A British Jewish philanthropist backing a new UK-Israel health hub has said he wants the two countries to head into the new healthcare revolution “hand-in-hand”.
David Dangoor, the businessman son of Sir Naim Dangoor, told Jewish News this week that the new accelerator would aim to match Israeli innovation in digital health with Britain’s cash-strapped NHS.
The UK Israel Dangoor Health Initiative will be launched in Israel at the official residence of the British Ambassador David Quarrey, together with the UK Israel Tech Hub, part of the British Embassy in Tel Aviv.
Backers say the aim is “to create a pipeline of Israeli digital health innovation into the NHS” by picking two or three of Israel’s best early stage digital health start-ups and giving them the tools, skills and knowledge to work with the UK”.
For the mild-mannered dynast, it is the latest way he can help make connections between the UK and Israel, “two very dynamic, inventive countries”. A decade ago, he sponsored a conference on renewable energy, bringing experts from Imperial College and the Weizmann Institute together.
That then expanded into health, first sponsoring the Anglo-Israel Cardiology Symposium, where top cardiologists from the UK and Israel travel to each other’s home countries to share learning, then sponsoring the British and Israeli Societies of Euro Gynaecology, which had their first meeting in London in November
In September, former Prime Minister Tony Blair opened in his father’s name the Centre for UK-Israel Relations in Mishkenot Sha’ananim in Jerusalem in buildings built by Sir Moses Montefiore in 1860, the first settlement of the New Yishuv.
“Montefiore was the inspiration for this UK-Israel theme that I’ve been following because he was very much a person who made a lot of connections between the UK and Israel at a completely different time,” says Dangoor.
“He would have been thrilled if he’d had the chance to do it with a real Israel. We are privileged to live in a time when we can do that, with an actual Israeli society and country.”
A businessman himself, Dangoor knows that life in a start-up is not easy, saying: “You need to find markets and quickly, because there’s competition.”
He’s thrilled that IBM is involved with the accelerator from the outset because he started his working life as a systems engineer at the IT giant before moving on to other things (“there were too many clever people for me”).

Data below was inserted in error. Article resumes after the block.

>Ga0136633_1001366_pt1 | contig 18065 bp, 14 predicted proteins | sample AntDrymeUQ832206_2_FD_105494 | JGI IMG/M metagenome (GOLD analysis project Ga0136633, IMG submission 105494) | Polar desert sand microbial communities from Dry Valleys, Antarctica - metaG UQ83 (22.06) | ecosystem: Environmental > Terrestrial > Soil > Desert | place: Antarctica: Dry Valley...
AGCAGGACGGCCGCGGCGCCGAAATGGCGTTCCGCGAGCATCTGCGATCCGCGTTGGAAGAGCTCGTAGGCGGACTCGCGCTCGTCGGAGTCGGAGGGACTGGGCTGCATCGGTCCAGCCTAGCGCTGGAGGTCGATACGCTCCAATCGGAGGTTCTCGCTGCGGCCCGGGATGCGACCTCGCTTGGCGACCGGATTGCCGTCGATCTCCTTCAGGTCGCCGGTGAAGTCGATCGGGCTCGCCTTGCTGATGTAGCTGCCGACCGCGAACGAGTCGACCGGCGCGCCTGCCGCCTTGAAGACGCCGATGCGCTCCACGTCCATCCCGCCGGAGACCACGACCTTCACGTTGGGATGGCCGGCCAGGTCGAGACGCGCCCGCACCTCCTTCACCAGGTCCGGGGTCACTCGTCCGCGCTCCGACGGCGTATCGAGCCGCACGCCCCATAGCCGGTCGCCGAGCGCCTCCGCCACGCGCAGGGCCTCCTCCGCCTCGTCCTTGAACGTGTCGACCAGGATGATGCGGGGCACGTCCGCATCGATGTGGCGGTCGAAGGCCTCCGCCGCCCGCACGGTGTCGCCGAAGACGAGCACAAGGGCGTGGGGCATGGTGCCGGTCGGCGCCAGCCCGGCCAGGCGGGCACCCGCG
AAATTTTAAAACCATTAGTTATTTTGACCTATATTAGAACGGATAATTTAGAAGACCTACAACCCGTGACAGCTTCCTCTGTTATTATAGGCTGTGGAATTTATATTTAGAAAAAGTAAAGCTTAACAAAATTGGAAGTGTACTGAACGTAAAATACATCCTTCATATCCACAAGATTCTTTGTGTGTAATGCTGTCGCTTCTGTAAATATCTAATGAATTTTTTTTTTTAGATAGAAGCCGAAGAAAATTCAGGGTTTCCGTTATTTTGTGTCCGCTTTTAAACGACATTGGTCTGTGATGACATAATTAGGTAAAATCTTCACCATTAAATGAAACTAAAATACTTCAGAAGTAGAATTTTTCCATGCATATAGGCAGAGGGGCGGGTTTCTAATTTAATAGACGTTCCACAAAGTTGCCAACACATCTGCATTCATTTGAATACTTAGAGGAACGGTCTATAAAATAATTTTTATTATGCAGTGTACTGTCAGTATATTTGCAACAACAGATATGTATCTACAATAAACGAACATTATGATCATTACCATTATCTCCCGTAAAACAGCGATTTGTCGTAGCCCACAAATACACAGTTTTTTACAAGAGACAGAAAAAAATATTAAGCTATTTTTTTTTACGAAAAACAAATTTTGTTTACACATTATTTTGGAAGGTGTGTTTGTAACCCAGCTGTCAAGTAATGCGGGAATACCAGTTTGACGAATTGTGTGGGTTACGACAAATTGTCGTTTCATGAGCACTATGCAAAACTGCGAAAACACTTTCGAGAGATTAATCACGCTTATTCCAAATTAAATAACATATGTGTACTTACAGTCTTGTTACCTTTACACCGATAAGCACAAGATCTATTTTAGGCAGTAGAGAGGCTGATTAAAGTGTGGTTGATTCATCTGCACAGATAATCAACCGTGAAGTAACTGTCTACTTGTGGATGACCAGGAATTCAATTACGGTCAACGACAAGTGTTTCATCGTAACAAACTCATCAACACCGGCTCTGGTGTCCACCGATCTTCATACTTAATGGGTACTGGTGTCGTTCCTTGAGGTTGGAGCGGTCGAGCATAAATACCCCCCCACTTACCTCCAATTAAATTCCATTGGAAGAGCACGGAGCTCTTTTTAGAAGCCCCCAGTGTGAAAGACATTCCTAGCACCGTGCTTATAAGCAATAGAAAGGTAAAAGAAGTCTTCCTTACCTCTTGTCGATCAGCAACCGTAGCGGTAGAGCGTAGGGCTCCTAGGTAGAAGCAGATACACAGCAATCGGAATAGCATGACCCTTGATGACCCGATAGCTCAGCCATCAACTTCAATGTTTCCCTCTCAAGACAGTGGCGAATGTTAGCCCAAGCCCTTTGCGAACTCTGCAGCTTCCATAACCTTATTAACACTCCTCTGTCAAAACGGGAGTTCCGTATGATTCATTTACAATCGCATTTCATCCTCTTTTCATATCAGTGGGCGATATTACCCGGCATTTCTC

He says he hopes the accelerator will be mutually beneficial because “the NHS which is strapped for cash… New innovations and ways of doing things in a cheaper way can be of huge benefit to the whole population in this country”.
“…we are absolutely at the threshold of a healthcare revolution and I’m hoping that Israel and the UK will be at the forefront of that, hand in-hand…”
He may be a grandfather but Dangoor is right up-to-date with the latest technological changes set to revolutionise health, from the affordable sequencing of the human genome, to personalised medicine, to today’s computing power and data mining, to working with intelligent systems to better and quicker diagnose problems.
He’s excited by it and sees it in context. “It was 200 years ago that the industrial revolution really got going, and everything around us now is a result of that,” he says. “Now we are in the midst of a bio-health revolution with very similar parameters”
Israel is in a supreme position to take advantage and carve a lead in this, he says, because of the quality of health records it has kept since its birth, in part because of its system of health insurance.
“All that data is now being mined, information that was sitting there, we now have the capacity to digest and understand it,” he says, visibly excited by the prospects.
“With all this new computer power and greater understanding and the breakthrough in genetics, we are absolutely at the threshold of a healthcare revolution and I’m hoping that Israel and the UK will be at the forefront of that, hand in-hand.”
What is it about Israel that makes it so good at breaking new ground in these areas, we wonder. “In part Israel became good at technology because it has had to defend itself,” he says. “Sometimes this means rockets to protect you, but it can also mean understanding to make the world a better place.”
He loves the logo of the Weizmann Institute – “science for the benefit of humanity” – and says it’s no surprise Israel excels, given the nature of Jews as a people.
“Jewish people have always been curious,” he says, recalling how his non-Jewish headmaster used to say assemblies at his Jewish school were “never quiet”. Dangoor says Jews “ask questions all the time. We’re not regimented. We ask why, why does it work that way. It’s an ethos, a curiosity”.
He also gives credit to “the great founders of Israel” like Chaim Weizmann and David Ben-Gurion who he says laid foundations for technology before they were bought weapons.
“They believed that would be Israel’s ticket to rapid self-sufficiency, and I think they’ve been proved right. We’re harvesting the fruits of their vision and foresight 80 or 90 years ago – decades before the State was founded.”
Dr Samuel Cronin, healthcare innovation manager at UK Israel Tech Hub, said Israeli innovation in healthcare is “outstanding” and “aligns neatly with the NHS, a tremendous British asset that brings great pride to Brits around the world”.